Malaysia has long imposed harsh penalties on using drugs, sometimes even resorting to the death penalty for offenders found trafficking drugs. But in a landmark move, the country has vowed to move towards decriminalising drug addiction and drug possession for personal use in what Health Minister Dzulkefly Ahmad described as a "game changer policy". This dropping of criminal penalties for possessing and using small quantities of drugs is an effort towards battling drug addiction in a country which has seen a relapse rate of 50 percent consistently since the past few decades, and where “minor-drug offenders” make up over half the nation’s prison population.
However, Dzulkefly emphasised that this did not mean Malaysia was legalising drugs, just that the decision was “a sensible path forward” in a time when 30 countries around the world have already taken similar steps. "Decriminalisation is the removal of criminal penalties for possessing and using a small quantity of drugs for personal use, as opposed to those who are involved in trafficking drugs," he said in a statement. "Trafficking of drugs will undoubtedly remain a crime." The ministry said the move would be a critical next step towards "achieving a rational drug policy that puts science and public health before punishment and incarceration", calling addiction "a complex chronic relapsing medical condition". With this move, an addict will be treated as a patient with a disease and not a criminal.
This is an unprecedented step as under the current legislation, people found using drugs can be fined and jailed whereas those found trafficking drugs (i.e. caught with 200 grams or more of cannabis or 15 grams or more of heroin or morphine) are charged under an offence that carries the mandatory death penalty. Drug reform advocate Samantha Chong believed that it was the fear of criminal record and risk of losing their jobs that made those addicted to drugs turn away from asking for help. “By decriminalising addiction, the government has now made drug dependence treatment more accessible. This helps to reduce the stigma related to addiction,” she said.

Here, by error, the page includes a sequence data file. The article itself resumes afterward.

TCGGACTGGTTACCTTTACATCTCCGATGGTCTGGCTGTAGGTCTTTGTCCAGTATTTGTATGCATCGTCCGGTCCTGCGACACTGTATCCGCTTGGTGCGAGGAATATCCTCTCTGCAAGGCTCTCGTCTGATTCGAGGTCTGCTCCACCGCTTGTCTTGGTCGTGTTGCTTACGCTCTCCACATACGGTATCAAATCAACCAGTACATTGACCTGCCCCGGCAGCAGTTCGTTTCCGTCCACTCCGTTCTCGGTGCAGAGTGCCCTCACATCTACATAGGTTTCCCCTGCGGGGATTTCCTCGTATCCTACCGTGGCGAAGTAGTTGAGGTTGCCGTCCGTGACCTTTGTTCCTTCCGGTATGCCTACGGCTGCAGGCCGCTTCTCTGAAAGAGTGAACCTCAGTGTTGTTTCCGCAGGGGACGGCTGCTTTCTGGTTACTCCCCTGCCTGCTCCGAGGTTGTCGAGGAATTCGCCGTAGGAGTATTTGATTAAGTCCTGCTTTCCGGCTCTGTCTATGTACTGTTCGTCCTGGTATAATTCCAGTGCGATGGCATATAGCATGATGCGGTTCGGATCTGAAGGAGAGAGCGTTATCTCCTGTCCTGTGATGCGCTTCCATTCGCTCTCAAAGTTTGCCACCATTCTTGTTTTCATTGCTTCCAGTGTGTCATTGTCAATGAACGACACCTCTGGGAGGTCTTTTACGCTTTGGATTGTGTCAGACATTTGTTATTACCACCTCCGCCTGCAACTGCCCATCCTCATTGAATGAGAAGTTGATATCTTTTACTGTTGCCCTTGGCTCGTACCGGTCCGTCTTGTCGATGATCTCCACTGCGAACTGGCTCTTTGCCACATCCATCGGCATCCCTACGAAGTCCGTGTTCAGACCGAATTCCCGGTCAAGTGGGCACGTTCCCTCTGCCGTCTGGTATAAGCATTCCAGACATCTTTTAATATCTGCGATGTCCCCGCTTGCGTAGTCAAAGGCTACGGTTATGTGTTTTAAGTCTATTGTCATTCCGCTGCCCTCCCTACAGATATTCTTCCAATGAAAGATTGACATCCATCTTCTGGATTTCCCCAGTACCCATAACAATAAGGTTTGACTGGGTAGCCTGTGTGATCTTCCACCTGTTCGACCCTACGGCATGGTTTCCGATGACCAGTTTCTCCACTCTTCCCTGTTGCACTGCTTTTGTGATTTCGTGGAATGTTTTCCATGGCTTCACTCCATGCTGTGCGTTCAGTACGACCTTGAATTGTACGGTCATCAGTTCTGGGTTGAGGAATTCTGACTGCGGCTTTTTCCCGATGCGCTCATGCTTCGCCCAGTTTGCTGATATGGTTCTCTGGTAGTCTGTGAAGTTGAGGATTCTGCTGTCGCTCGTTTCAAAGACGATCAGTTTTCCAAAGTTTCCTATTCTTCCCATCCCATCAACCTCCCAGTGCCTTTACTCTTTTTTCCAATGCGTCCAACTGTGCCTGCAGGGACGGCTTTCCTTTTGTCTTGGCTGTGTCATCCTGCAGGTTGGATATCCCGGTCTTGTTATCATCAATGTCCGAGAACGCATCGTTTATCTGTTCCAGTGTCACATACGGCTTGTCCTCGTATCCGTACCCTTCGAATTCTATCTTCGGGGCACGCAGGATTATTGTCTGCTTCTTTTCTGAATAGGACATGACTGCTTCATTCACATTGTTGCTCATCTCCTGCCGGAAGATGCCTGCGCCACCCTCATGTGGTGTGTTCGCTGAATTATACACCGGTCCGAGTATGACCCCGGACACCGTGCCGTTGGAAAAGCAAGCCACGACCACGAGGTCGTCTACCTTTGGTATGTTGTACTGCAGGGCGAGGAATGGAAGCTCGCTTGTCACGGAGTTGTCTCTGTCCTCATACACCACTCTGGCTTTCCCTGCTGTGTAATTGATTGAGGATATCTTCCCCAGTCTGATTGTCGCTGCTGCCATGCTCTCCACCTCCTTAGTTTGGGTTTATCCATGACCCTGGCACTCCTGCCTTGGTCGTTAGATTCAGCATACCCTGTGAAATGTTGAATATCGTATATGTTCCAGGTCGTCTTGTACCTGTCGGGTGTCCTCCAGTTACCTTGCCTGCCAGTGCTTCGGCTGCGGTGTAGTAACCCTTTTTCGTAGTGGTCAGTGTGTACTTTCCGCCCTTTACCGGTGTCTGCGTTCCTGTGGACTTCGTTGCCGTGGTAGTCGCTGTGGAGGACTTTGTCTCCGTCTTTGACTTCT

However, details of the policy are still unclear, with no clarification on when the proposed changes would be introduced. Just on June 21, Malaysia’s National Anti-Drugs Agency (AADK) chief Datuk Seri Zulkifli Abdullah had told Malay Mail at a press conference that forced-rehabilitation for those caught in raids remains effective in battling drug addiction. “I support the idea that (addiction) is a health issue... but we still have to make arrests because when the public complains, we need to act,” he said. “But what we are doing is to save them: we have to arrest them to save them.”
Also, criminologists believe this progressive-sounding strategy can backfire, and requires fine-tuning before putting it out there. “Those in the illegal drug trade are probably rejoicing at this news,” said criminologist and head of Universiti Sains Malaysia research team on crime and policing, Assoc Prof Dr P. Sundramoorthy, to Malaysia daily The Sun. He is also worried that the new law might lead to more people trying out drugs because they would no longer be afraid of criminal prosecution. But at the same time, he acknowledged its benefits as well by saying, “(However), we will be reducing the number of ‘criminals’ in Malaysia by the tens of thousands. Drug addicts who intend to wean off their addiction will reach out for help without fear of prosecution.”
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